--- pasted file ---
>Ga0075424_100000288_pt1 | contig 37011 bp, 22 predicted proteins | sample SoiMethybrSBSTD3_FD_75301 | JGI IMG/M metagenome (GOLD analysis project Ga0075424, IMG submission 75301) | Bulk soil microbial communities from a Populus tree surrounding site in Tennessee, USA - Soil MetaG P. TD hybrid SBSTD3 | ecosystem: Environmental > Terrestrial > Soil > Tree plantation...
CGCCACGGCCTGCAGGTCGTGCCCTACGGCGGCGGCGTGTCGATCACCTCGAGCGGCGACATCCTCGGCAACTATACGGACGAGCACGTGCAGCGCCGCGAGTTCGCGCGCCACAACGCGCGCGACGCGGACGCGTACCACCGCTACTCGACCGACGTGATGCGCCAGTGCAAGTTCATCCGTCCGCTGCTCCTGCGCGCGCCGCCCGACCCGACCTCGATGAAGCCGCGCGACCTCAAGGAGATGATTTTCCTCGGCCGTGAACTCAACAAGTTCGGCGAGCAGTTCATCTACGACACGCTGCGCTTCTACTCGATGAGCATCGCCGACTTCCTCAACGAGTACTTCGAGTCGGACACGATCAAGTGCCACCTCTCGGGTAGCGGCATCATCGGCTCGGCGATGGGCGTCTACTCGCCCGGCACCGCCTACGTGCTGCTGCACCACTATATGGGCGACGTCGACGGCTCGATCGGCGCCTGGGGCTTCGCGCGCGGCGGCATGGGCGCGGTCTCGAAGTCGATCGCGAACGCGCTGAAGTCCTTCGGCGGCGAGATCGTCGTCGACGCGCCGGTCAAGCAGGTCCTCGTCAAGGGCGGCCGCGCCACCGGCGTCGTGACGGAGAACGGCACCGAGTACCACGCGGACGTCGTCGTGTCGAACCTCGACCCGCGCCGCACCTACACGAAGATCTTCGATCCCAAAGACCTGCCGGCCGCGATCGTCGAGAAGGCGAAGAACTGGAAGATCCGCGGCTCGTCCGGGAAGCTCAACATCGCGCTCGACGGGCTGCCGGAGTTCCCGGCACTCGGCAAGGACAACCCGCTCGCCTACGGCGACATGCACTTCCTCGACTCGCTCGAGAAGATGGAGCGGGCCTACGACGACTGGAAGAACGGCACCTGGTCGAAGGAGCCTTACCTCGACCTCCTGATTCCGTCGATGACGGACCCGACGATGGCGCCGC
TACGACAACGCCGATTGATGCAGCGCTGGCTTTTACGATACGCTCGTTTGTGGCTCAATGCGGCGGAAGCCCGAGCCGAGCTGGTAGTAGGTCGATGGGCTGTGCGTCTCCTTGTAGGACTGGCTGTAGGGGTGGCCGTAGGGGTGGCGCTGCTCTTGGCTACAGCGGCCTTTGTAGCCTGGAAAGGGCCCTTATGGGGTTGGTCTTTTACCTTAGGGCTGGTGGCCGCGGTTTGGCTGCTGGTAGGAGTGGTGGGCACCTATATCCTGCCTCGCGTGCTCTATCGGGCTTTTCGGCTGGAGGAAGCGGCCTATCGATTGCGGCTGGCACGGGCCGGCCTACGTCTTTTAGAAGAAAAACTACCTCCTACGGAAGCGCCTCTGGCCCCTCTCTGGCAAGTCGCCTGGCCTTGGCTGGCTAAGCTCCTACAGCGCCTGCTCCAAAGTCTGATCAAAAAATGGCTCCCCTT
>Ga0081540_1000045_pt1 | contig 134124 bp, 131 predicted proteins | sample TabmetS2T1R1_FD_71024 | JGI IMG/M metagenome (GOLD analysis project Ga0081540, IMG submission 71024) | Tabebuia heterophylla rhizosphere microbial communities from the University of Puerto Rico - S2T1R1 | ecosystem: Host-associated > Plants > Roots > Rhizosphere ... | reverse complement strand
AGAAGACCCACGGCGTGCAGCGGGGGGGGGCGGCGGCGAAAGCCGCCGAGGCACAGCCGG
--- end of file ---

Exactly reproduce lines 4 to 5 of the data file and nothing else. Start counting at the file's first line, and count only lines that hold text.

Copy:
>Ga0081540_1000045_pt1 | contig 134124 bp, 131 predicted proteins | sample TabmetS2T1R1_FD_71024 | JGI IMG/M metagenome (GOLD analysis project Ga0081540, IMG submission 71024) | Tabebuia heterophylla rhizosphere microbial communities from the University of Puerto Rico - S2T1R1 | ecosystem: Host-associated > Plants > Roots > Rhizosphere ... | reverse complement strand
AGAAGACCCACGGCGTGCAGCGGGGGGGGGCGGCGGCGAAAGCCGCCGAGGCACAGCCGG